JI Packer on the Inerrancy of Scripture
From chapter 4 of Dr. JI Packer’s “Truth and Power: The Approach to Biblical Application”
First, why does biblical trustworthiness, whether we call it infallibility or inerrancy, matter? Why should it be thought important to fight for the total truth of the Bible? Some, of course, do not think it important, either because this is a belief they do not share or because they do not regard others’ disbelief of inerrancy as either dishonoring God or disadvantaging the disbelievers. I, however, am one of those who think this battle very important, and this is why: biblical veracity and biblical authority are bound up together. Only truth can have final authority to determine belief and behavior, and Scripture cannot have such authority further than it is true. A factually and theologically untrustworthy Bible could still impress us as a presentation of religious experience and expertise, but clearly, if we cannot affirm its total truthfulness, we cannot claim that it is all God’s testimony and teaching, given to control our convictions and conduct.
Here is a major issue for decision. There is really no disputing that Jesus Christ and his apostles, the founders of Christianity, held and taught that the Jewish Scriptures (our Old Testament) were God’s witness to himself in the form of human witness to him. There is no disputing that Jesus Christ, God’s incarnate Son, viewed these Scriptures as his Father’s Word (see how he quotes a narrative comment as the Creator’s utterance in Mt 19:5, citing Gen 2:24); or that he quoted Scripture to repel Satan (Mt 4:3-11); or that he claimed to be fulfilling both the law and the prophets (Mt 5:17); or that he ministered as a rabbi, that is, a Bible teacher, explaining the meaning of texts of which the divine truth and authority were not in doubt (Mt 12:1-14; 22:23-40; and so on); or that he finally went to Jerusalem to be killed and, as he believed, to be raised to life again because this was the way Scripture said God’s Messiah must go (Mt 26:24, 52-56; Lk 18:31-33; 22:37; compare 24: 25-27, 44-47). Nor is there really any disputing (despite skeptical poses struck by some scholars) that “God raised him from the dead” (Acts 13:30), thereby vindicating all he had said and done as right — including the way he had understood, taught and obeyed the Scriptures. So, too, it is clear that the apostles, like their Lord, saw the Scriptures as the God-given verbal embodiment of teaching from the Holy Spirit (Acts 4:25; 28:25; 2 Tim 3:16-17; Heb 3:7; 10:15); and that they claimed, not merely that particular predictions were fulfilled in Christ (compare Acts 3:22-24), but that all the Jewish Scriptures were written for Christians (compare Rom 15:4; 16:26; 1 Cor 10:11; 2 Cor 3:6-16; 1 Pet 1:10-12; 2 Pet 3:16); and that they took over the Old Testament (Septuagint version) for liturgical and homiletical use in the churches alongside their own teaching. For it is also clear that the apostles understood inspiration as the relationship whereby God speaks and teaches in and through human instruction that is given, explicitly or implicitly, in his name. They also saw their own teaching and writing as inspired in just the same sense in which the Old Testament was inspired (compare 1 Cor 2:12; 14:37; 1 Jn 4:6; and so on), so that the later conjoining of their official writing with the Old Testament to form the two-part Christian Bible was a natural and necessary step. None of this is open to serious doubt.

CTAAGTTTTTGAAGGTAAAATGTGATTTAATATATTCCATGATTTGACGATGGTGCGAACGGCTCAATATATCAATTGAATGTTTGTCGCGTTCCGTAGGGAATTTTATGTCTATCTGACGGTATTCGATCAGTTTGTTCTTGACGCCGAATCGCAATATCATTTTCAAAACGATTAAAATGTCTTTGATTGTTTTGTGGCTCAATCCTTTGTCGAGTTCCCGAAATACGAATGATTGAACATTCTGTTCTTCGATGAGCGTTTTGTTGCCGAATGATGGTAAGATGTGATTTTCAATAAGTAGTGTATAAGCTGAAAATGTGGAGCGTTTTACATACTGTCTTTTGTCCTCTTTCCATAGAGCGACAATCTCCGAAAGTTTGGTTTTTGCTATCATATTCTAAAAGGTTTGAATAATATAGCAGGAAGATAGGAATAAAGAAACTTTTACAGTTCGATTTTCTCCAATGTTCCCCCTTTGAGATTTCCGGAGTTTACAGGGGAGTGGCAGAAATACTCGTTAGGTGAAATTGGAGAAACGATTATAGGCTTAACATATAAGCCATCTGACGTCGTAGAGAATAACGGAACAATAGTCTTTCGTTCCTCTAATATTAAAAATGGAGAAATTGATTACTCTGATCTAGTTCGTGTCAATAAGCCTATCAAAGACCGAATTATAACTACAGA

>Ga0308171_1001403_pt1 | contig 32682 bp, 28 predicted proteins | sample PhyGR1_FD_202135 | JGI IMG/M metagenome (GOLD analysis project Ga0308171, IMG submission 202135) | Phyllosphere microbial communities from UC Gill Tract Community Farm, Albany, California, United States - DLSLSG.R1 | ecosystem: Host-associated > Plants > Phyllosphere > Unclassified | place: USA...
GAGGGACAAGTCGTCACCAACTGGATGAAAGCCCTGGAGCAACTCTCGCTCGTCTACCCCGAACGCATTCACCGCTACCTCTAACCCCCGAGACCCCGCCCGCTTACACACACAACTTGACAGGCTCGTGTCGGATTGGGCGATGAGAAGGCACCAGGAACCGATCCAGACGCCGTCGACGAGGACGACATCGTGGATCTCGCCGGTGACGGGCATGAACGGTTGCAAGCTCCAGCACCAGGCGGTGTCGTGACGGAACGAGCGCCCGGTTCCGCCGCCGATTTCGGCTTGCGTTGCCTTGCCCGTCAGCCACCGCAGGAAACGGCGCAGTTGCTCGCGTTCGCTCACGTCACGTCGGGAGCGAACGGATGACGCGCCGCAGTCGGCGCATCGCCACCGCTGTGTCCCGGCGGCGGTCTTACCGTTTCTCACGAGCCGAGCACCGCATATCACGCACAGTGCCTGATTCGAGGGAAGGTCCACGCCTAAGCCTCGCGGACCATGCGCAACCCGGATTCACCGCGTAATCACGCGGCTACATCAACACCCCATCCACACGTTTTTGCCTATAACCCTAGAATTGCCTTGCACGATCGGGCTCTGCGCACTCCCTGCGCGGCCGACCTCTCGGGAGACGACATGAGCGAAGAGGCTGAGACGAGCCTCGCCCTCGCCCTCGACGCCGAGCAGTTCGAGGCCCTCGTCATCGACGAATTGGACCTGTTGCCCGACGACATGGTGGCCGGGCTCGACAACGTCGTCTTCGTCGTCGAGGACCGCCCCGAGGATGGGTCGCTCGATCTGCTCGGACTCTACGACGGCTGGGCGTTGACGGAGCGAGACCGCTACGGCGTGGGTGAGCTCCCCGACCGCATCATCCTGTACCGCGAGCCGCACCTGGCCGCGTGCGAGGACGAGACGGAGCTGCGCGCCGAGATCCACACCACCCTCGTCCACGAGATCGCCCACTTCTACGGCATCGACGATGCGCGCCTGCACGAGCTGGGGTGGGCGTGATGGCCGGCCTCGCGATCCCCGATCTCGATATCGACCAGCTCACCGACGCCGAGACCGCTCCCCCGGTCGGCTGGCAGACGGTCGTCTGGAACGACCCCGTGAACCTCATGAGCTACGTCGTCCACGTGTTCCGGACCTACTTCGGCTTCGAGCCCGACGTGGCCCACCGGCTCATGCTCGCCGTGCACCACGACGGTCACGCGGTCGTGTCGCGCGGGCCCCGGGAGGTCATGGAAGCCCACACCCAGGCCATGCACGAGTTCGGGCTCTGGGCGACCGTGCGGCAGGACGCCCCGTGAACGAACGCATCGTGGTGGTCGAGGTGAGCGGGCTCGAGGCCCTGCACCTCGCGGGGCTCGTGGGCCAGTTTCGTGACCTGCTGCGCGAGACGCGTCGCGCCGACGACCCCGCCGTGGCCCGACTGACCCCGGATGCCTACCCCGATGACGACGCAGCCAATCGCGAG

So the decision facing Christians today is simply this: Will we take our lead at this point from Jesus and the apostles? Will we let ourselves be guided by a Bible received as inspired and therefore wholly true (for God is not the author of untruths), or will we strike out, against our Lord and his most authoritative representatives, on a line of our own? If we do, we have already resolved in principle to be led not by the Bible as given but by the Bible as we edit and reduce it. We are then likely to be found before long scaling down its mysteries (for example, incarnation and atonement) and relativizing its absolutes (for example, in sexual ethics) in the light of our own divergent ideas.
And it that case Psalm 119 will stand as an everlasting rebuke to us, for instead of doubting and discounting some things in his Bible, the psalmist prayed for understanding so that he might live by God’s law. (Law here means not just commands but all authoritative instruction that bears on living.) This is the path of true reverence, true discipleship and true enrichment. But once we entertain the needless and unproved, indeed unprovable notion that Scripture cannot be fully trusted, that path is partly closed to us. Therefore it is important to maintain inerrancy and to counter denials of it, for only so can we keep open the path of consistent submission to biblical authority and consistently concentrate on the true problem, that of gaining understanding without being entangled in the false question of how much of Scripture should we disbelieve…more
Amen. The veracity of scripture is inextricably tied to its authority. It is a terrible shame that so many orthodox Anglican scholars in the United States have fallen away from this critically important truth. Fortunately, there are now Anglican studies programs in evangelical and reformed schools and universities that officially embrace inerrancy.
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